Campus dining passes inspection

Nine out of the 10 inspections of the University’s dining facilities have received a satisfactory rating this year, according to Leon County Department of Health documents.

The Universities Orange Room received only one unsatisfactory rating for a violation of the dishwashing facility codes Feb. 7.

Upon re-inspection two weeks later, the violation was corrected and the facility received a satisfactory rating.  Chapter 64E-11 of the Florida Administrative Codes requires a three-compartment sink for all dishwashing facilities.  The Orange Room was in violation of this requirement. 

“We are working in conjunction with the University right now to get the sink installed,” Terry Woodard, general manager of campus dining services said.

Meanwhile, the Café is making satisfactory improvements from last years’ 16 violations. The violations included ensuring meat is stored below other foods in the refrigerator. Also, ensuring that all food is properly sealed once opened and that the ovens and mixers are clean.  Vents must be free of dust and floors must be clean. This includes under shelves and between equipment and in coolers. 

Dining services corrected all code violations before the next inspection to avoid an administrative fine or other legal action.

“When you are storing food, all raw meat must be on a tray or on the bottom shelf of the refrigerator,” Joya Phillips, supervisor for the facilities program at the Florida Department of Health said. “If for some reason the power goes out and the thawing process begins, this prevents other foods from becoming contaminated.”

Phillips continued, “Previously opened foods or leftovers must be sealed, labeled and dated. You have 7 days to use them or throw them out. Chapter 64E-11 of the Florida Administration Codes gives us the authority to write down any violation.”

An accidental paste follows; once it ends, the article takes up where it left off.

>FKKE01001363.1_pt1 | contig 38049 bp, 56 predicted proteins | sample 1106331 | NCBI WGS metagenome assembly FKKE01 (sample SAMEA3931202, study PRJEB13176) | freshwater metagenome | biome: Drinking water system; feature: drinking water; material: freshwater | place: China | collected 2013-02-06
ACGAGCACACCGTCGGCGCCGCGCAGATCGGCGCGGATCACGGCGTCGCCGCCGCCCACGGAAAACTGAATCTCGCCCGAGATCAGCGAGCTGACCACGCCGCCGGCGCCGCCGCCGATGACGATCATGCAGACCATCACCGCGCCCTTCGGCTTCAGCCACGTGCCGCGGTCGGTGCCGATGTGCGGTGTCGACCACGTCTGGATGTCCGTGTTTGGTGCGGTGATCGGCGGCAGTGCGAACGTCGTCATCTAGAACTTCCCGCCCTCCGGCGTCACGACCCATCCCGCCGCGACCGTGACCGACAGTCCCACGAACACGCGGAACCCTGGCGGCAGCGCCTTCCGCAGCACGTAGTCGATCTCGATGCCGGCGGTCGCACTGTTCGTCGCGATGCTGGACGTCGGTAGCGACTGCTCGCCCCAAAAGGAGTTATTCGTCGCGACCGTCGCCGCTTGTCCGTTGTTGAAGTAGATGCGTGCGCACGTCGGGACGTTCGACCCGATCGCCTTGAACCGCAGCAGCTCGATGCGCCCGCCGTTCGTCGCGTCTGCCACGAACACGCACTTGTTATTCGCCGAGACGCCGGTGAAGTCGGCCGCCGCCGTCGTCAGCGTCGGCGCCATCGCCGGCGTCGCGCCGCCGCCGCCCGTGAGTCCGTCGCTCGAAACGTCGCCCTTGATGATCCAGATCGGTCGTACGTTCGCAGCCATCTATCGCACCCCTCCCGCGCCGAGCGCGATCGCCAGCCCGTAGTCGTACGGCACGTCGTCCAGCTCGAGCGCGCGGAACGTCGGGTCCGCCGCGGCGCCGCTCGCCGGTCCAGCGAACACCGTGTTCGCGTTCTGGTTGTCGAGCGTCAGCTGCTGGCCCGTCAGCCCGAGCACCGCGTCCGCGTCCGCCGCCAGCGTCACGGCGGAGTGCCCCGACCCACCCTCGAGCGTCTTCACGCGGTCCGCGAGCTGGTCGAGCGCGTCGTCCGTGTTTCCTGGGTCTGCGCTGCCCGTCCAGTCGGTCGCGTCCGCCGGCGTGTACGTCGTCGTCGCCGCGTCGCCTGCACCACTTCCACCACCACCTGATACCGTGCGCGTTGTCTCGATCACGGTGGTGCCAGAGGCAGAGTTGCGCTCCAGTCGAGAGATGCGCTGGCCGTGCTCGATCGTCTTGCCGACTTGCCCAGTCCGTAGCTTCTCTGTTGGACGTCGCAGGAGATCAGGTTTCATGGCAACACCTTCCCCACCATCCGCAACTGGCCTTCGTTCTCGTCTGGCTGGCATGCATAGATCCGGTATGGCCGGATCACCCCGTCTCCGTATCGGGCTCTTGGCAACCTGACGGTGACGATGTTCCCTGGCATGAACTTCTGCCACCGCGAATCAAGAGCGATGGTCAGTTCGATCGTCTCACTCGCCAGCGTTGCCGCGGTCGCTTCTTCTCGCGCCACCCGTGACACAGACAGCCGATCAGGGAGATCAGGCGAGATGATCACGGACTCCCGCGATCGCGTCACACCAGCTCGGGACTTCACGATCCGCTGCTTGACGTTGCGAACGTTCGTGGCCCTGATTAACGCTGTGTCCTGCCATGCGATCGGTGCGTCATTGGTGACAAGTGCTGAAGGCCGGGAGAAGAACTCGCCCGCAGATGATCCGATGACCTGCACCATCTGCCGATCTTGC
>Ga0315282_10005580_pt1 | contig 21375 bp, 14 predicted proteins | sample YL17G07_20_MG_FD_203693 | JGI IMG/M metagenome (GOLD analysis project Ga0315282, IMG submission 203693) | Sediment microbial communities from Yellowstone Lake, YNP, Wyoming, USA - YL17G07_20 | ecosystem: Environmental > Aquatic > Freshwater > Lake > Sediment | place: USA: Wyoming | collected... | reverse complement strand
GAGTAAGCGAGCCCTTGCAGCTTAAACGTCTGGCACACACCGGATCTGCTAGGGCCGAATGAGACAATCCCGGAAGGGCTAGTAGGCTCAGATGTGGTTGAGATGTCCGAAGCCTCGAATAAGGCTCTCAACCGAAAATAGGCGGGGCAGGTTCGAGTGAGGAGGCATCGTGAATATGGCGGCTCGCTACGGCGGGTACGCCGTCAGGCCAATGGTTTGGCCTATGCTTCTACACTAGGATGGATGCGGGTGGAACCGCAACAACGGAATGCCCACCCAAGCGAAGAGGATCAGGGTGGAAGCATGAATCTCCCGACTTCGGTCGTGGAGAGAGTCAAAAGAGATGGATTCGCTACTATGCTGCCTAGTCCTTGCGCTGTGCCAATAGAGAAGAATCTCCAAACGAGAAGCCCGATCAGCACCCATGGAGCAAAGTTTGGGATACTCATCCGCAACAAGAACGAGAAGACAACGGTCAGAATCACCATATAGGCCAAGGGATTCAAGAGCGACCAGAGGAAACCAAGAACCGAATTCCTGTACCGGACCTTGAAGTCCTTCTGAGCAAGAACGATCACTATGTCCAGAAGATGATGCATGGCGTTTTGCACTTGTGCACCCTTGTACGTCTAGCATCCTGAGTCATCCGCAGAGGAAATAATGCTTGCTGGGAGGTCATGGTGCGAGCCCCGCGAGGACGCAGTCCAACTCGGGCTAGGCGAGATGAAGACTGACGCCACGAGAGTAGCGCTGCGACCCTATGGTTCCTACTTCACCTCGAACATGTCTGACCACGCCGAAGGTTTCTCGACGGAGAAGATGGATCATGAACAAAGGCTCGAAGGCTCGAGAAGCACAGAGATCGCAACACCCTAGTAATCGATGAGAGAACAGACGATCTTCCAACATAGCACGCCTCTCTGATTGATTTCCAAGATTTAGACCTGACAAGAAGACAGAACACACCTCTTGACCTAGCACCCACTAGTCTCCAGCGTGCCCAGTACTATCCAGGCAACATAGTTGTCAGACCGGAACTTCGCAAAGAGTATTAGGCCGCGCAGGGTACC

While the majority of FAMU’s dining services passed inspections, Franchesca Taylor, 19, conducted an experiment with her friends to determine for herself the cleanliness of the dining facilities. 

“My friends and I noticed one day that the Cafe floor, especially the floor under the drink machines was filled with buildup from spilled drinks. As an experiment, we planted garbage under the machine to see if it would still be there the following day. Sure enough when we returned for dinner the next night our trash was still there,” Taylor, a sophomore business administration student from Mobile, Ala. said. 

Although she and her friends conducted the experiment, Taylor said she has never witnessed conditions “so horrible that I wouldn’t come back.”

The other dining facility on campus is downstairs from the Café where students can choose from fast food favorites: Kentucky Fried Chicken and Pizza Hut.  These facilities have received satisfactory ratings for every inspection since January 2002.

“One of our focuses is our very stringent policy concerning sanitation,” Woodard said.

“We use a program called Hazardous Analysis Critical Control Points that we complete on a monthly basis as our standard for food, safety and sanitation. We also put all of our employees through an extensive three-day training on food preparation, food storage and food handling,” Woodard said.

Christopher Hill, 18, did not have any complaints about the cleanliness of the facilities, but he was not as pleased with the variety of meals.

“It always seems pretty clean to me,” Hill said. Hill, a freshman biology student from Bladensburg, Md., lives on campus and does not have the means to go off campus for his meals. 

Because he eats at the Café everyday, his diet consists mainly of hamburgers, french fries and pizza offering him very little variety. 

Jean Toussaint, 19, agreed with Hill’s opinion of cleanliness and variety.  “They keep up with (the facility), but they serve the same thing so you get tired of it,” the 19-year-old said. 

Toussaint, a sophomore theatre student from Ft. Lauderdale, tends to eat off-campus because of the schedule of the Café. 

“If I want to eat at a certain time and they are not serving, I have to find somewhere else to eat.”

Department of Health records state that there have been no formal complaints filed with the Department of Health concerning the dining facilities at FAMU since 2002.

The Leon County Department of Health conducts health inspections quarterly.

Facilities are evaluated on 44 areas that include: food protection, personnel, equipment and utensils, sanitary facilities and controls.  According to the inspection form, violations of code must be corrected by the next evaluation or legal action may be initiated.

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